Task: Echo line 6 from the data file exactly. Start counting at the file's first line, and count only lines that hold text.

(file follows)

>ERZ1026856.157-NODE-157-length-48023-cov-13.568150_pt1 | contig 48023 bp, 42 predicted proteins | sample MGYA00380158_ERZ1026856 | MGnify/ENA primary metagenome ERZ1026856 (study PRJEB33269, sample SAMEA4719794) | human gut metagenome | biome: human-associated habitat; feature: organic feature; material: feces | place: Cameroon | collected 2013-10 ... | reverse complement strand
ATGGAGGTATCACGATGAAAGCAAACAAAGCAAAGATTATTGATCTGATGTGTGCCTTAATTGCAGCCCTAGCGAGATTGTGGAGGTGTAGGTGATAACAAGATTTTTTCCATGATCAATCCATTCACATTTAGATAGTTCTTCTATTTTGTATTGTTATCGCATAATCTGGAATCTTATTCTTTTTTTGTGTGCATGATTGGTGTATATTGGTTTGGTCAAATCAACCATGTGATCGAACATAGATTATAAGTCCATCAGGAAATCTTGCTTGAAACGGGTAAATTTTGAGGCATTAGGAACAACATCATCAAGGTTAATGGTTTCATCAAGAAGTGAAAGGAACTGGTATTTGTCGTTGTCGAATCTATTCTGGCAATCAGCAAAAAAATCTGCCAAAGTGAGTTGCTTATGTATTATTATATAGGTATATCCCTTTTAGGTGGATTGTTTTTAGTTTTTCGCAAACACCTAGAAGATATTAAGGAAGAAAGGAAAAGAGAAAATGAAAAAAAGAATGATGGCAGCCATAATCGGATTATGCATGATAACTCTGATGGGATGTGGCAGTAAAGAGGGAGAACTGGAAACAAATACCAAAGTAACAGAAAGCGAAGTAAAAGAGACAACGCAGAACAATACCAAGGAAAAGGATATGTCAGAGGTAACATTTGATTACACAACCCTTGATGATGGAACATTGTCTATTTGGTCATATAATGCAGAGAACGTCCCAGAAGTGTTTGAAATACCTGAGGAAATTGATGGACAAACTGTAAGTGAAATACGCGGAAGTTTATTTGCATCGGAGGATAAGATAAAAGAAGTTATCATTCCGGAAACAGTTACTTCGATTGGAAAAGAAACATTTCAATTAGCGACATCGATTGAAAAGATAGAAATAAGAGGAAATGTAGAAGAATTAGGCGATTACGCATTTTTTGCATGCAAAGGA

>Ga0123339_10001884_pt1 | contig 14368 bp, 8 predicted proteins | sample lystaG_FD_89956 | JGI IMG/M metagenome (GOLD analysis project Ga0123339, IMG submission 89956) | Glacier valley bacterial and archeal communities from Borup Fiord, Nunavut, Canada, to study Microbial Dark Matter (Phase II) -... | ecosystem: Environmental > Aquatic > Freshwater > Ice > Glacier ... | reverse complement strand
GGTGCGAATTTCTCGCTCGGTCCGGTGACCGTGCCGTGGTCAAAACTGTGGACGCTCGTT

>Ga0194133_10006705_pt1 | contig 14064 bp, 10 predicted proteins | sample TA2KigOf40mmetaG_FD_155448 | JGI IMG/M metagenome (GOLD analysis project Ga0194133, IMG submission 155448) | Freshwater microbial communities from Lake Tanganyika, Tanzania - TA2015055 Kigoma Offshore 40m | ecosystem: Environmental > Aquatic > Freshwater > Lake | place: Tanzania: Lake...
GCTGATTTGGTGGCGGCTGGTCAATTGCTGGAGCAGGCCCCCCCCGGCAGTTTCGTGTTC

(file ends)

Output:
GCTGATTTGGTGGCGGCTGGTCAATTGCTGGAGCAGGCCCCCCCCGGCAGTTTCGTGTTC